How stroller company Bugaboo went digital overnight

Premium pushchair brand Bugaboo faced an immediate problem when the pandemic hit, as 90% of the company’s sales were through retail outlets. The company has two brand shops in Amsterdam and Berlin but also sells its products in department stores across the world.

“Covid impacted us heavily not just from the supply chain but also in terms of sales,” Thomas Stegelmann, director of global eCommerce and integrations, tells Essential Retail. “People go in store to test and compare brands... and then that all just disappeared.”

Ever since it was first featured in Sex in the City in 2002, Bugaboo’s products have become something of a status symbol, for instance, the £1,100 Fox model was the pushchair of choice for Meghan Markle and Prince Harry’s son Archie.

Given the high price tags, the challenge was to persuade people to part with their cash without trying the product. “We were already going through digital transformation, but this was a game changer.”  Stegelmann oversees eCommerce for 25 different websites around the world, including Europe, Australia, Japan and America – so it was no small challenge.

Fortunately it had recently migrated from its old “garbage” eCommerce platform to Salesforce Commerce Cloud, which put it in a good position to handle the spike in demand and deploy updates quickly.

New channels

“As soon as we realised things were changing quickly, we put together an action plan,” he says. “We had daily calls with the rest of organisation. The warehouse team told us about any backlog and then we would update the websites about delays. We also integrated live chat within a week. That meant staff could instantly respond to customers while working from home."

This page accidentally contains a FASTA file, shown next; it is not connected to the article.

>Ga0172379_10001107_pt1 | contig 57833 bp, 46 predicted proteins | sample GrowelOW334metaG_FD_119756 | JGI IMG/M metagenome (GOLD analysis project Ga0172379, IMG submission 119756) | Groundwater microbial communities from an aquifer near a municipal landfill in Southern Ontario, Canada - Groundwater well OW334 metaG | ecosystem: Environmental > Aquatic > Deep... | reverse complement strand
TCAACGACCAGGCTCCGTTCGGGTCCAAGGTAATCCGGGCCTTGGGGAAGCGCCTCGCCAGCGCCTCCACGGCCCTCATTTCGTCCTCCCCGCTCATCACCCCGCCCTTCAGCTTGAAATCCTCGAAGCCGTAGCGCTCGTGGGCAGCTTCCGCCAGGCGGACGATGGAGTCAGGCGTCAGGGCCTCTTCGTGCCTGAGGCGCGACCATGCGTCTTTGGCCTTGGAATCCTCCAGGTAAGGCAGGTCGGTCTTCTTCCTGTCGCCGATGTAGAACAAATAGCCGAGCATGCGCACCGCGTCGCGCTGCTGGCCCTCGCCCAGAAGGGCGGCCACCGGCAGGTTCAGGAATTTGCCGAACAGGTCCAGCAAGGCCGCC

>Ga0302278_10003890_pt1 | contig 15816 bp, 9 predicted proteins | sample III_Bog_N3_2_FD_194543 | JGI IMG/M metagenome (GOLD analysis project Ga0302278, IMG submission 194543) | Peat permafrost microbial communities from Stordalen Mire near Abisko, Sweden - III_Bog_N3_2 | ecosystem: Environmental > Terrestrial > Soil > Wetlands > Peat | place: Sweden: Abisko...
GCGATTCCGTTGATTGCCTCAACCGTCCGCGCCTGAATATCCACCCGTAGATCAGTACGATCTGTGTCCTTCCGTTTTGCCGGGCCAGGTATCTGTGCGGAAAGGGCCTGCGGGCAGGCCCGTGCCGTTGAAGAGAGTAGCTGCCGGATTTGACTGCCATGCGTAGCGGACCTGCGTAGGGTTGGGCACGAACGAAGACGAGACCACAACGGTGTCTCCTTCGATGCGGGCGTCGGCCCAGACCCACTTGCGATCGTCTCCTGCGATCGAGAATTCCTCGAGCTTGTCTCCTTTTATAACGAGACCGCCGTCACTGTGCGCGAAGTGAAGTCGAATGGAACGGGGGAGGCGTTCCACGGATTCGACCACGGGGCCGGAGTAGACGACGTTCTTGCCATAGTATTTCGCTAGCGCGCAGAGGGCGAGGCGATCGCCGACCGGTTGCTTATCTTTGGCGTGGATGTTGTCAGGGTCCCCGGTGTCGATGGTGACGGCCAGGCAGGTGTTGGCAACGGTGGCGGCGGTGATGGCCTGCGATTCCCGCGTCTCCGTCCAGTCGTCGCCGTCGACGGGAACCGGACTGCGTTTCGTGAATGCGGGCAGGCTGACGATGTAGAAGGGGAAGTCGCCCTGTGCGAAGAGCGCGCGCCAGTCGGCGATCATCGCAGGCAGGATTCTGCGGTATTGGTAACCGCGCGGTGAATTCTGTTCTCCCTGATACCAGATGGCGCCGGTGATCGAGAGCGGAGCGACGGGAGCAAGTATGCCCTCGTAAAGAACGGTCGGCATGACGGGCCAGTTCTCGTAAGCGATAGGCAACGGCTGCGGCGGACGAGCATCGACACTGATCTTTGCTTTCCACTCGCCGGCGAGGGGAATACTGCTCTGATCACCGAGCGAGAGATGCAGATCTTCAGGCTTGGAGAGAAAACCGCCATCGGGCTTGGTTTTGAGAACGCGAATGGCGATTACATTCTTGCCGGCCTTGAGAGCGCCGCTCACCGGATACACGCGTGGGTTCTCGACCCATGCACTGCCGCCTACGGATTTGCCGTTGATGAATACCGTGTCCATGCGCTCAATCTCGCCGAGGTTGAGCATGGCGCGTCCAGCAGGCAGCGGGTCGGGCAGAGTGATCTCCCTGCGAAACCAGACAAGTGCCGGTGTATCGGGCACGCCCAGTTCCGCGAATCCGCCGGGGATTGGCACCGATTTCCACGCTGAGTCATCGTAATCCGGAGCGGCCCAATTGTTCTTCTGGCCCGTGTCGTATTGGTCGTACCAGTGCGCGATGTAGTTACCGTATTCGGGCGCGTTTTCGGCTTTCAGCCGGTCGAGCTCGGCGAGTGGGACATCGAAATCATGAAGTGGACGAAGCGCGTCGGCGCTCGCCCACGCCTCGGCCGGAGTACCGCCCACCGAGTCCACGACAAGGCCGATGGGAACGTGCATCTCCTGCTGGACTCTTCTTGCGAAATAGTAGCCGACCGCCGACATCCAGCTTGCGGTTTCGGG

He describes: “I had previously been fighting for live chat for over a year, but the organisation and technology weren’t ready before.”

The new platform could cope with traffic sometimes three times more than normal revenue. “Unfortunately it couldn’t compensate for the loss of sales on wholesale side – but traffic went through the roof on the website.”

Part of that was down to recreating the in-store experience online, including creating demonstration videos on YouTube and Instagram Live, featuring a live demo and Q&A with the engineer who designed its new top range Fox 2 model.

Now stores are gradually reopening, his team is looking at how online can also support wholesale partners – such as featuring their logos next to products and flagging where they can be bought in-store.

“It is a terrifying period for every business out there but also exciting, as it has forced us to be more entrepreneurial,” he says. “We were very lucky to have the tech changes last year to help with the transition, which put us in a good position.”

As we emerge from the crisis, he believes the website will continue to play a key role. “It’s about the product presentation, people know we have the best product in the industry,” he says “You don’t need to have driven a Ferrari to know it’s a great car... and people  buy a lot of things without trying them first.”

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